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The Great Springs Project's 100-mile trail could connect the Capitol to the Alamo by 2036

Barton Springs will mark the farthest northern point of the Great Springs Project Trail. (

Central Texans will be able to walk from Austin to San Antonio and all the communities in between, connecting 50,000 acres over the Edwards Aquifer, before 15 years are up.

The Great Springs Project, with help from Alta Planning + Design, announced plans for the proposed 100-mile trail on Monday, with the goal to complete the massive web of interconnected trails by the Texas Bicentennial in 2036.

The trail will connect four major Edwards Aquifer springs. (Great Springs Project)

The network will connect already-existing trails with proposed trails to fill in the gaps. The trail will likely be built in phases depending on:

  • Funding
  • Landowner negotiation
  • Establishing right of way
  • Permitting
  • Design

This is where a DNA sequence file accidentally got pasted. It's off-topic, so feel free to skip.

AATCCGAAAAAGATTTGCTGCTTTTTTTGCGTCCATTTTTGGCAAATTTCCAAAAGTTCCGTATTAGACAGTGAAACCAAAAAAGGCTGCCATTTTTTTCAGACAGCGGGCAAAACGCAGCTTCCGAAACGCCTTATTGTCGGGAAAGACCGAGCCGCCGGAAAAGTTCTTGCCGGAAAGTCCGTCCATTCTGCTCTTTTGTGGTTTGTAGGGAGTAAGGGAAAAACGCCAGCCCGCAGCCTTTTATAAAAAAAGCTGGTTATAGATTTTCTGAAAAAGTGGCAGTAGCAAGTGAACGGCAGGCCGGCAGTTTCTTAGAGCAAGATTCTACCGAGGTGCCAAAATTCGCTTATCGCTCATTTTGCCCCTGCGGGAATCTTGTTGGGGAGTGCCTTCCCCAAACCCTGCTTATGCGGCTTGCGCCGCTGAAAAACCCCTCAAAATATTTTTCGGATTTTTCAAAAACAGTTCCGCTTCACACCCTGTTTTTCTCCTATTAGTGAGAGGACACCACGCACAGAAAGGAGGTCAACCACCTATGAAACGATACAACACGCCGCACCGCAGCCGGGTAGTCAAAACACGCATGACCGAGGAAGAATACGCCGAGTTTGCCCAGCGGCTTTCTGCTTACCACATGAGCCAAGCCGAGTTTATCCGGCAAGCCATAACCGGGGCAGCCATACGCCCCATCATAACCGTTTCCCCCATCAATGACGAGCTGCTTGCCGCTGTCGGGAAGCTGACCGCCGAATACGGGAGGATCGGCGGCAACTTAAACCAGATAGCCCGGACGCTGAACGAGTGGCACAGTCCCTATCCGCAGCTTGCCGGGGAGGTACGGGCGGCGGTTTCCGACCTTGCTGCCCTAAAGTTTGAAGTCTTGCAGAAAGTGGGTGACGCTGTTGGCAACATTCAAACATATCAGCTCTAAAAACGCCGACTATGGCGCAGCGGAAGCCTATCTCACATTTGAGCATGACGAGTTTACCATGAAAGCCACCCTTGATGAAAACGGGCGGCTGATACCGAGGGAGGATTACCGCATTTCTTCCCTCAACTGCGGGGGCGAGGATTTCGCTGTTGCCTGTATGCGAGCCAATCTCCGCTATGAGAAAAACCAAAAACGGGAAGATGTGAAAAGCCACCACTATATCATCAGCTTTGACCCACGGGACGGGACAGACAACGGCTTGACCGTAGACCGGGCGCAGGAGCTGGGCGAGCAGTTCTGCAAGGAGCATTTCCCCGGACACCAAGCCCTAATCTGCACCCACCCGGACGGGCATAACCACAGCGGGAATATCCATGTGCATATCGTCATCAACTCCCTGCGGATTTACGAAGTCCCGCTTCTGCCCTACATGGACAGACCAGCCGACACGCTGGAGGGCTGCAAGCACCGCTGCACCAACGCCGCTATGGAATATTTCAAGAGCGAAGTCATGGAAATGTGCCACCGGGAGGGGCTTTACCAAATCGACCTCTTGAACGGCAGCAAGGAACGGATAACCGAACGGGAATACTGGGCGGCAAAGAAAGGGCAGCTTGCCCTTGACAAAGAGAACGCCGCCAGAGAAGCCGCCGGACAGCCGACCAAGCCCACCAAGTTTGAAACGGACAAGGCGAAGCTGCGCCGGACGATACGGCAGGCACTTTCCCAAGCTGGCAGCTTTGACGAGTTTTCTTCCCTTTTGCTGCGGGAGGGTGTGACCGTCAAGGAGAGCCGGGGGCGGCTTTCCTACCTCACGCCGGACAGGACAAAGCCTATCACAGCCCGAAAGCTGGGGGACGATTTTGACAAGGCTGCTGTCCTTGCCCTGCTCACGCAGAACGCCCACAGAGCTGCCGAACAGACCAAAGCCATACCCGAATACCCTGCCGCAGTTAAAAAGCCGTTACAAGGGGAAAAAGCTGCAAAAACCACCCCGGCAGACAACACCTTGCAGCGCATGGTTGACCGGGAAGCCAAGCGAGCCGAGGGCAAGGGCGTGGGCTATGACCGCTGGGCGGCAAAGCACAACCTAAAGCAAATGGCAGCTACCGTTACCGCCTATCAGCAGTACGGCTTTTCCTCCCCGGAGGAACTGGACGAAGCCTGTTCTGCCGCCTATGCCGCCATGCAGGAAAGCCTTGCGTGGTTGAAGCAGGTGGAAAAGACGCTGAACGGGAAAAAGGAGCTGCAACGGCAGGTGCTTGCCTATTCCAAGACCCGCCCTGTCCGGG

• Construction

(Great Springs Project)

The goal of the project is to conserve land and local ecosystems running through the Edwards Aquifer as the region bustles with growth, while simultaneously connecting people to nature. The trails will run through Barton Springs, San Marcos Springs, Comal Springs and San Antonio Springs.

GSP says they plan to fund the project through a mix of “local, state, and federal funding with private investment.”

Lower Colorado River Authority general manager Phil Wilson said he expects the project to raise awareness about caring for the region’s vital resources, but also have a “valuable economic impact” through tourism.

Meanwhile, former Mayor of San Antonio Henry Cisneros said the project is “absolutely the best hope for a permanent, unifying, and essential greenspace that demonstrates our respect for our land, our natural resources, our history, our outdoor spirit, and our commitment to the common good.”


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